Nationwide attention towards the Juvenile Act arises whenever violent crimes are committed by teenagers against their peers. In most cases, people are horrified at the brutality of the felonywhich often involves heavy physical injury, violent sexual assault, and special violence committed through the threat of collective force or by carrying dangerous weapons. In cases of extreme violence, juveniles are punished by the criminal law. However, those 10 years of age or more but under 14 years of age (‘Law-intruding Juveniles’) are only tried as protection cases by the Juvenile Department. In recent years, there have been cases in which young offenders commit crime knowing that they will not be punished or will be punished lightly due to the Juvenile Act. In other words, they are aware of this law and misusing it to avoid criminal punishments. As a result, hundreds of national petitions demand the abolishment or revision of such law.

However, in general, juvenile delinquents, unlike their adult counterpart who commit similar crimes, are easily tempted to commit crimes but at the same time are also easily corrected. For such reason, the purpose of the Juvenile Act is to rehabilitate these juvenile delinquents and provide an opportunity to repent. As a result, most juvenile cases are tried as the protection cases. Moreover, changes such as abolishing the Juvenile Act, allowing death penalty or life imprisonment, or revising the age of which minors are treated as ‘Law-intruding Juveniles’ cannot be the fundamental solution to curb the problems of young offenders. For any type of crime, focusing only on the retribution of the criminals can make legislators overlook the social and structural problems inflicted by the environment the juveniles are placed in.[2]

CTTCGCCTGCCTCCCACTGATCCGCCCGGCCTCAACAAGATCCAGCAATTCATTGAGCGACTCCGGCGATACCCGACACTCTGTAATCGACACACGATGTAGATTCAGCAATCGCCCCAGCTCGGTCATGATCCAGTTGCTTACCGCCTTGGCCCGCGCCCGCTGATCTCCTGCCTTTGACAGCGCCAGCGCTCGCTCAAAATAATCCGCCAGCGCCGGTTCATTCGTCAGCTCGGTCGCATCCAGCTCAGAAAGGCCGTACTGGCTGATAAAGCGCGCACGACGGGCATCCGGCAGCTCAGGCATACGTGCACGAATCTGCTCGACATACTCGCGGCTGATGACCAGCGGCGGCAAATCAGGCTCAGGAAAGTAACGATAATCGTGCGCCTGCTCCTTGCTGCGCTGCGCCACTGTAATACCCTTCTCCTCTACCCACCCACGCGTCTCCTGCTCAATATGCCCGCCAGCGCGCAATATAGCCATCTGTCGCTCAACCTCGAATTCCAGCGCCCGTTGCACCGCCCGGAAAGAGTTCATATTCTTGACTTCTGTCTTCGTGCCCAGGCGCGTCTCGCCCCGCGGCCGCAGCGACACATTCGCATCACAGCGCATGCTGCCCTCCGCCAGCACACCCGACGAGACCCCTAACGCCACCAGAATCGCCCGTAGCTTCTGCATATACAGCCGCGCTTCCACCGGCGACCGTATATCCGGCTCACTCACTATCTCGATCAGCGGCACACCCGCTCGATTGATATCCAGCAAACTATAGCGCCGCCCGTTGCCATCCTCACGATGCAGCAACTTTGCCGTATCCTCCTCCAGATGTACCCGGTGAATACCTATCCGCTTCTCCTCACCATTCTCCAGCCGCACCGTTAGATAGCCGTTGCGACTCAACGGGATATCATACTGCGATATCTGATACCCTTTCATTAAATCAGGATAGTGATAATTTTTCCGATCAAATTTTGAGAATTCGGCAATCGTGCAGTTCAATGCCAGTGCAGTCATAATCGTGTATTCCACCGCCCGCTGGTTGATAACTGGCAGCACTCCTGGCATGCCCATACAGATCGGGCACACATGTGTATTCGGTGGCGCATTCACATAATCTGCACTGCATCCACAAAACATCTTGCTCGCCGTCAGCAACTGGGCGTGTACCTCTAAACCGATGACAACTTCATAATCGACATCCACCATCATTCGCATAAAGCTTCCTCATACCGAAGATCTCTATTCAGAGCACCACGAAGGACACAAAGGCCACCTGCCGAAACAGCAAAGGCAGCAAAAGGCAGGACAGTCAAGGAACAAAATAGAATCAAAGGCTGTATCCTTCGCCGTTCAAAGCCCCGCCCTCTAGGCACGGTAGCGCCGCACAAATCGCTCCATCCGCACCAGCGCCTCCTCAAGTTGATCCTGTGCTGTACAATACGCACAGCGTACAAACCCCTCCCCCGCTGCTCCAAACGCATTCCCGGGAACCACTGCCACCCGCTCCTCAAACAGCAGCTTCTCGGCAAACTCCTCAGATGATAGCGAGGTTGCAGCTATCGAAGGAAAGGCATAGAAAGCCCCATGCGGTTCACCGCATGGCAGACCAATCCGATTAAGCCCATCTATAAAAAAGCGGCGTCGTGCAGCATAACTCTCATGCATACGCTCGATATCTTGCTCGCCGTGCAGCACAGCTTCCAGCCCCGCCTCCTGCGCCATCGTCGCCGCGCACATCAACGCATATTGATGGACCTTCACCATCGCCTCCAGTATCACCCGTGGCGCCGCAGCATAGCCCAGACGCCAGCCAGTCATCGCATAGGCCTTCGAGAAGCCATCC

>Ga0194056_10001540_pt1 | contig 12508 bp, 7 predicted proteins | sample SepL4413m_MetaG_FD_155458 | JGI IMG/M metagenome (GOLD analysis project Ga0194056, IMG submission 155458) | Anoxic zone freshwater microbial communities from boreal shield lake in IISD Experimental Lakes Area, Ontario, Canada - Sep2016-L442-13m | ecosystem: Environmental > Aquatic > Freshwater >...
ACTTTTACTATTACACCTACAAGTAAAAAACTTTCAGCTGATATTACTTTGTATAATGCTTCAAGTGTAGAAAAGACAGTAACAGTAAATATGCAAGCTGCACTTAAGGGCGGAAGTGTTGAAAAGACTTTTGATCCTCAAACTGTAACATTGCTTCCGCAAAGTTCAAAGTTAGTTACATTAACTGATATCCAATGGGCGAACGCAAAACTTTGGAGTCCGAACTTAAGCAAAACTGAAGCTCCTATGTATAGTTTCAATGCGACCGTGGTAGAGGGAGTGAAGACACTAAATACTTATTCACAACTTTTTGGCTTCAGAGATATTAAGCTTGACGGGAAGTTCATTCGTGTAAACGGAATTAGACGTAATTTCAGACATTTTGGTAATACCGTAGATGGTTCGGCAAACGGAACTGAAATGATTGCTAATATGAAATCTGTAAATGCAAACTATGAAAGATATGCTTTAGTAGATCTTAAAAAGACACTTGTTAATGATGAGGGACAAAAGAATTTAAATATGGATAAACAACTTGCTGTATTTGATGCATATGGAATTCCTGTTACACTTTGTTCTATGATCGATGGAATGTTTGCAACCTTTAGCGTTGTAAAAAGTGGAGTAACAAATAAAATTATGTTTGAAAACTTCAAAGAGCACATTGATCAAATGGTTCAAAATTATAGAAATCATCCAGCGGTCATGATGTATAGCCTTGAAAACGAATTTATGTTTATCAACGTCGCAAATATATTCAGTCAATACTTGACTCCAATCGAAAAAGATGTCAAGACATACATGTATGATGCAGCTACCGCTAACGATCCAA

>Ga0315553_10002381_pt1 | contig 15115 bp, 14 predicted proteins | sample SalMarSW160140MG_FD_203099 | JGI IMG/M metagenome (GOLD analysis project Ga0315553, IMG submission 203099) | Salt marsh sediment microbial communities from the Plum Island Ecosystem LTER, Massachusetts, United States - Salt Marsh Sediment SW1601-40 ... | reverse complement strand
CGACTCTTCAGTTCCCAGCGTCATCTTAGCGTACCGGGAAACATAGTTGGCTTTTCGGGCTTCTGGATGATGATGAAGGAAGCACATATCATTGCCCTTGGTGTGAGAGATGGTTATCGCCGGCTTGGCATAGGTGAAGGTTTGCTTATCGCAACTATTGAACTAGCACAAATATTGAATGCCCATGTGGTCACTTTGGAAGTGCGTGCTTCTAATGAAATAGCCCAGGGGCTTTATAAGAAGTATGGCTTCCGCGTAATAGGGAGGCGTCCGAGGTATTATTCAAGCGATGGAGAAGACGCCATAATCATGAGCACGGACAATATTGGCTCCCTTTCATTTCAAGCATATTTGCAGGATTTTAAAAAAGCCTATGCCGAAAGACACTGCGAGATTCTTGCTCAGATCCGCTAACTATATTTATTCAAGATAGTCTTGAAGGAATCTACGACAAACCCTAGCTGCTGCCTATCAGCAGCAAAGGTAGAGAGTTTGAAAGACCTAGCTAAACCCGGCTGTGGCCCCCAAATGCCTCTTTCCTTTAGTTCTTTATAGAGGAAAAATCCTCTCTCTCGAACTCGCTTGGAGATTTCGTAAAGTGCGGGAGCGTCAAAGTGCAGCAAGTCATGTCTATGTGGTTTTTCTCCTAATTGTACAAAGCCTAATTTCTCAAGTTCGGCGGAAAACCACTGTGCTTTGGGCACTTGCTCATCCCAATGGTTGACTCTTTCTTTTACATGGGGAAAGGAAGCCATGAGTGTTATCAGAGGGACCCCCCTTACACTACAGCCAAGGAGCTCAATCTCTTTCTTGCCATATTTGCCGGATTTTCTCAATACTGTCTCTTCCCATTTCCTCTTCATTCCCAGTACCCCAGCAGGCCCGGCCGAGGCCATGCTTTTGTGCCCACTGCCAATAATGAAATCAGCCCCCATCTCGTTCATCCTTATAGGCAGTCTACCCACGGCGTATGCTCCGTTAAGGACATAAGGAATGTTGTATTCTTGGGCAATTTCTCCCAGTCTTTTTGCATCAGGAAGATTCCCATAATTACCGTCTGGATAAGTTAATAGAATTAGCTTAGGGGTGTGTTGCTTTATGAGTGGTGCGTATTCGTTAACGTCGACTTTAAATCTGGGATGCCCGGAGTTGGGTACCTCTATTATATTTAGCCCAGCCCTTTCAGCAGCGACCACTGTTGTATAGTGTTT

II. Korea’s Juvenile Act and Punishments on Young Offenders

  1. Definition of ‘Juvenile’ in the Juvenile Act and the Process

According to the Juvenile Act Article 4.1, juveniles—”who are ten years of age or more but under 14 years of age, who have committed acts in violation of Acts and subordinate statutes relating to criminal punishment,” and at the same time “who are ten years of age or more, who have inclinations to cause uneasy feeling for people around them by roaming in groups, or stay away from home without any justifiable reason, or those who have inclinations to drink alcohol, raise a disturbance or be exposed to harmful environment influences”—are tried as protection cases by the Juvenile Department. In these cases, the chief of a police station transfers them directly to Juvenile Department or any guardian, head of a school, social welfare organization; then, probation office notifies the Juvenile Department(Juvenile Act Article 4.2 and Article 4.3).